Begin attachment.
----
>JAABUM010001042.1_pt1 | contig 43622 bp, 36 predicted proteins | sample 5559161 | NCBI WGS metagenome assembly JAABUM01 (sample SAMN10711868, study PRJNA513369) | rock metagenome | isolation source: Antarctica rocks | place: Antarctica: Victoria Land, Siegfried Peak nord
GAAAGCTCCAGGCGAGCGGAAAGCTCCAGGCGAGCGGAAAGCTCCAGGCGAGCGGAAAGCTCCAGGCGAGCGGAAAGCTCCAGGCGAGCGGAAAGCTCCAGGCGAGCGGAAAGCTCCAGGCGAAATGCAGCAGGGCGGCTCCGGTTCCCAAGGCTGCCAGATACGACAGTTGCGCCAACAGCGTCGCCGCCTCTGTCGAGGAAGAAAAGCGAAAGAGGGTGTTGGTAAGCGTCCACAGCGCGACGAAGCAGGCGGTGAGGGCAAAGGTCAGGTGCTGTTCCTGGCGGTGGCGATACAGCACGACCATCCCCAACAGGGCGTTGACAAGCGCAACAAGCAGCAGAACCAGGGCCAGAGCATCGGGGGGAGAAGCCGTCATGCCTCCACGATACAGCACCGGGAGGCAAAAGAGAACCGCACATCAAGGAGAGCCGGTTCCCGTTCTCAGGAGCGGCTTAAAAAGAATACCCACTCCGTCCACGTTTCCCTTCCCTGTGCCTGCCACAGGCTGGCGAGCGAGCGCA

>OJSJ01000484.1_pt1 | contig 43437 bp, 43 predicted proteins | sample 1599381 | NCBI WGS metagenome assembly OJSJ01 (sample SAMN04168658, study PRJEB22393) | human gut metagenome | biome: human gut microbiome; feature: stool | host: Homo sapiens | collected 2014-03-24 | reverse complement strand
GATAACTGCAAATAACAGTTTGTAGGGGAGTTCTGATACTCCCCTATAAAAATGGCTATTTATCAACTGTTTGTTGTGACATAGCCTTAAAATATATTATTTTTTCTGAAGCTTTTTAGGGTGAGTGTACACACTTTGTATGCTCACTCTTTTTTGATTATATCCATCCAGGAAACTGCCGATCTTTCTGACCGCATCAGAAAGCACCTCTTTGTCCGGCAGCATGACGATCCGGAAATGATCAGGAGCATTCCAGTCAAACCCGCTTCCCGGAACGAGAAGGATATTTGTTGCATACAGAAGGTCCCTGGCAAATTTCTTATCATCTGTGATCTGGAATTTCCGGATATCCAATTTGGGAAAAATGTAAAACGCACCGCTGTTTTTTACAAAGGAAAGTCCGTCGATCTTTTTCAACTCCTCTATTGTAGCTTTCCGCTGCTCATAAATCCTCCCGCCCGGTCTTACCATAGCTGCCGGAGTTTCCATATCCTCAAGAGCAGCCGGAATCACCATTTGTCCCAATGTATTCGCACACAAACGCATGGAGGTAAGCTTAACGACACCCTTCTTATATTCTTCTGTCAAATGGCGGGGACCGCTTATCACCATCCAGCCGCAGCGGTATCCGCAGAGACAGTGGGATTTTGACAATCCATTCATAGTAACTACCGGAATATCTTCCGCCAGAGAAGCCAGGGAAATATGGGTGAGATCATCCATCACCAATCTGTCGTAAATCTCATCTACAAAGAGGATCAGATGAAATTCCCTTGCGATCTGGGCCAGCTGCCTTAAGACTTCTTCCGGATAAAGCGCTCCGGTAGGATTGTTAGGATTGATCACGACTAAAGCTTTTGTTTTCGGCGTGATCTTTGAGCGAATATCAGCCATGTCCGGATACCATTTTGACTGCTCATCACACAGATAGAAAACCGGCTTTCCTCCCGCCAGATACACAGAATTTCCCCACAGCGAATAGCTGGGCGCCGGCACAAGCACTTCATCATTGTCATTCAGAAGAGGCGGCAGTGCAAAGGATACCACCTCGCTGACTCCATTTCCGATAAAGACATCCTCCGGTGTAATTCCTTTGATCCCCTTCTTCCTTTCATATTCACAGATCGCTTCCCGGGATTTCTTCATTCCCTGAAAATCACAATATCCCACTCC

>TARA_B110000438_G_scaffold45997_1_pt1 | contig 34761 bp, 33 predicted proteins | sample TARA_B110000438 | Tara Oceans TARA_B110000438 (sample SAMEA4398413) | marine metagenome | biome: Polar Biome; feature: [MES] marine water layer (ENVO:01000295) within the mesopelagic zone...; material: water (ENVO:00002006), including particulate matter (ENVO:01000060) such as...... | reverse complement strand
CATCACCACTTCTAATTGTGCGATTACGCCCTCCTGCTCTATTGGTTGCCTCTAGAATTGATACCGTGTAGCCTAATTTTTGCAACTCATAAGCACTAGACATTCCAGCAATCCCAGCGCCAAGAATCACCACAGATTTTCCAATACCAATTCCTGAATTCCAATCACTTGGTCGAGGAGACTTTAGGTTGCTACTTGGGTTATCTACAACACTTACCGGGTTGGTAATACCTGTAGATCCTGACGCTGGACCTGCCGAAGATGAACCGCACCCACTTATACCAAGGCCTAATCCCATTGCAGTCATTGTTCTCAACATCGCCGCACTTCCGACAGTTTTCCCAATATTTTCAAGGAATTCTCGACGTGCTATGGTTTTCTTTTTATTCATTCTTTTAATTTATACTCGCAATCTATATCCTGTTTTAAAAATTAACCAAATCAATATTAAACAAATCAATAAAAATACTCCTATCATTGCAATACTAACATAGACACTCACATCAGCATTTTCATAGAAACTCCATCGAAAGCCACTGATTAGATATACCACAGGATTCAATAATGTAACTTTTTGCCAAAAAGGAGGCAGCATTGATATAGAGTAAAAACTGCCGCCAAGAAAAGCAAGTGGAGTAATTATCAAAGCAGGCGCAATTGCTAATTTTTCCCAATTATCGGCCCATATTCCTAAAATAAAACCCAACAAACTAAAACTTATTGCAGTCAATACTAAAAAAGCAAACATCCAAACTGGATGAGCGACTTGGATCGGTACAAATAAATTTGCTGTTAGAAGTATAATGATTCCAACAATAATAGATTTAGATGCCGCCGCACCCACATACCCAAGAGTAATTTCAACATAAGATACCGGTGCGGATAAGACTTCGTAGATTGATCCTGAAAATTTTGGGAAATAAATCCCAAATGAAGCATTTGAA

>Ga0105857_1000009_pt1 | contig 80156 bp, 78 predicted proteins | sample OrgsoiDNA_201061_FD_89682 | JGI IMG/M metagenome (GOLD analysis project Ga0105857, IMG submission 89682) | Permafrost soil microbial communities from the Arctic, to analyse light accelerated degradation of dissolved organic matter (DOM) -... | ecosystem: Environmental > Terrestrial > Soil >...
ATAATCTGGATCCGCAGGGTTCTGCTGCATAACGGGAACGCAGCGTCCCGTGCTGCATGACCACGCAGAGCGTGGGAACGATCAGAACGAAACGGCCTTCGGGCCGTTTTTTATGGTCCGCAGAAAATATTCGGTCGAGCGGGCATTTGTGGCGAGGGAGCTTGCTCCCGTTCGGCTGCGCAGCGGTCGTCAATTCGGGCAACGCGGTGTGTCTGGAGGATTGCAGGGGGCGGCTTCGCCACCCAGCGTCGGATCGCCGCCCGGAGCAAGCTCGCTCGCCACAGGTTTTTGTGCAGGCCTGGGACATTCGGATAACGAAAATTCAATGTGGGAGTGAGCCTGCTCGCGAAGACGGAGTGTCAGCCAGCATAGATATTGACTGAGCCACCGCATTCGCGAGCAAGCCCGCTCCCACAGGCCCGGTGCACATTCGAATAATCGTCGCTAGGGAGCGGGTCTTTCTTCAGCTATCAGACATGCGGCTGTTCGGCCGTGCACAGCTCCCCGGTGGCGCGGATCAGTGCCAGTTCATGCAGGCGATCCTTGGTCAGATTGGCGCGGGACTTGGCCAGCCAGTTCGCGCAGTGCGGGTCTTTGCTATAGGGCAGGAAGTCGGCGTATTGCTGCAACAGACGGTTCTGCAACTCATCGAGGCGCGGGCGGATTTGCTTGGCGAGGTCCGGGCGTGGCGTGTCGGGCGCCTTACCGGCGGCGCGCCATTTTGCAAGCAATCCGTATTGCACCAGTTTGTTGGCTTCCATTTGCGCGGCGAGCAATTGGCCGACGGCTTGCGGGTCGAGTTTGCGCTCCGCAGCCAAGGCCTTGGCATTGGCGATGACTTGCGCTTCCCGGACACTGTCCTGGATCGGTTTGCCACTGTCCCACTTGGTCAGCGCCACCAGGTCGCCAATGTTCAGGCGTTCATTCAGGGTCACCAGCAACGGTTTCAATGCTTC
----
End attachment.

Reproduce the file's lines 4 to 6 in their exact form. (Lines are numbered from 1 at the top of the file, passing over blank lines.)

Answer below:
GATAACTGCAAATAACAGTTTGTAGGGGAGTTCTGATACTCCCCTATAAAAATGGCTATTTATCAACTGTTTGTTGTGACATAGCCTTAAAATATATTATTTTTTCTGAAGCTTTTTAGGGTGAGTGTACACACTTTGTATGCTCACTCTTTTTTGATTATATCCATCCAGGAAACTGCCGATCTTTCTGACCGCATCAGAAAGCACCTCTTTGTCCGGCAGCATGACGATCCGGAAATGATCAGGAGCATTCCAGTCAAACCCGCTTCCCGGAACGAGAAGGATATTTGTTGCATACAGAAGGTCCCTGGCAAATTTCTTATCATCTGTGATCTGGAATTTCCGGATATCCAATTTGGGAAAAATGTAAAACGCACCGCTGTTTTTTACAAAGGAAAGTCCGTCGATCTTTTTCAACTCCTCTATTGTAGCTTTCCGCTGCTCATAAATCCTCCCGCCCGGTCTTACCATAGCTGCCGGAGTTTCCATATCCTCAAGAGCAGCCGGAATCACCATTTGTCCCAATGTATTCGCACACAAACGCATGGAGGTAAGCTTAACGACACCCTTCTTATATTCTTCTGTCAAATGGCGGGGACCGCTTATCACCATCCAGCCGCAGCGGTATCCGCAGAGACAGTGGGATTTTGACAATCCATTCATAGTAACTACCGGAATATCTTCCGCCAGAGAAGCCAGGGAAATATGGGTGAGATCATCCATCACCAATCTGTCGTAAATCTCATCTACAAAGAGGATCAGATGAAATTCCCTTGCGATCTGGGCCAGCTGCCTTAAGACTTCTTCCGGATAAAGCGCTCCGGTAGGATTGTTAGGATTGATCACGACTAAAGCTTTTGTTTTCGGCGTGATCTTTGAGCGAATATCAGCCATGTCCGGATACCATTTTGACTGCTCATCACACAGATAGAAAACCGGCTTTCCTCCCGCCAGATACACAGAATTTCCCCACAGCGAATAGCTGGGCGCCGGCACAAGCACTTCATCATTGTCATTCAGAAGAGGCGGCAGTGCAAAGGATACCACCTCGCTGACTCCATTTCCGATAAAGACATCCTCCGGTGTAATTCCTTTGATCCCCTTCTTCCTTTCATATTCACAGATCGCTTCCCGGGATTTCTTCATTCCCTGAAAATCACAATATCCCACTCC

>TARA_B110000438_G_scaffold45997_1_pt1 | contig 34761 bp, 33 predicted proteins | sample TARA_B110000438 | Tara Oceans TARA_B110000438 (sample SAMEA4398413) | marine metagenome | biome: Polar Biome; feature: [MES] marine water layer (ENVO:01000295) within the mesopelagic zone...; material: water (ENVO:00002006), including particulate matter (ENVO:01000060) such as...... | reverse complement strand
CATCACCACTTCTAATTGTGCGATTACGCCCTCCTGCTCTATTGGTTGCCTCTAGAATTGATACCGTGTAGCCTAATTTTTGCAACTCATAAGCACTAGACATTCCAGCAATCCCAGCGCCAAGAATCACCACAGATTTTCCAATACCAATTCCTGAATTCCAATCACTTGGTCGAGGAGACTTTAGGTTGCTACTTGGGTTATCTACAACACTTACCGGGTTGGTAATACCTGTAGATCCTGACGCTGGACCTGCCGAAGATGAACCGCACCCACTTATACCAAGGCCTAATCCCATTGCAGTCATTGTTCTCAACATCGCCGCACTTCCGACAGTTTTCCCAATATTTTCAAGGAATTCTCGACGTGCTATGGTTTTCTTTTTATTCATTCTTTTAATTTATACTCGCAATCTATATCCTGTTTTAAAAATTAACCAAATCAATATTAAACAAATCAATAAAAATACTCCTATCATTGCAATACTAACATAGACACTCACATCAGCATTTTCATAGAAACTCCATCGAAAGCCACTGATTAGATATACCACAGGATTCAATAATGTAACTTTTTGCCAAAAAGGAGGCAGCATTGATATAGAGTAAAAACTGCCGCCAAGAAAAGCAAGTGGAGTAATTATCAAAGCAGGCGCAATTGCTAATTTTTCCCAATTATCGGCCCATATTCCTAAAATAAAACCCAACAAACTAAAACTTATTGCAGTCAATACTAAAAAAGCAAACATCCAAACTGGATGAGCGACTTGGATCGGTACAAATAAATTTGCTGTTAGAAGTATAATGATTCCAACAATAATAGATTTAGATGCCGCCGCACCCACATACCCAAGAGTAATTTCAACATAAGATACCGGTGCGGATAAGACTTCGTAGATTGATCCTGAAAATTTTGGGAAATAAATCCCAAATGAAGCATTTGAA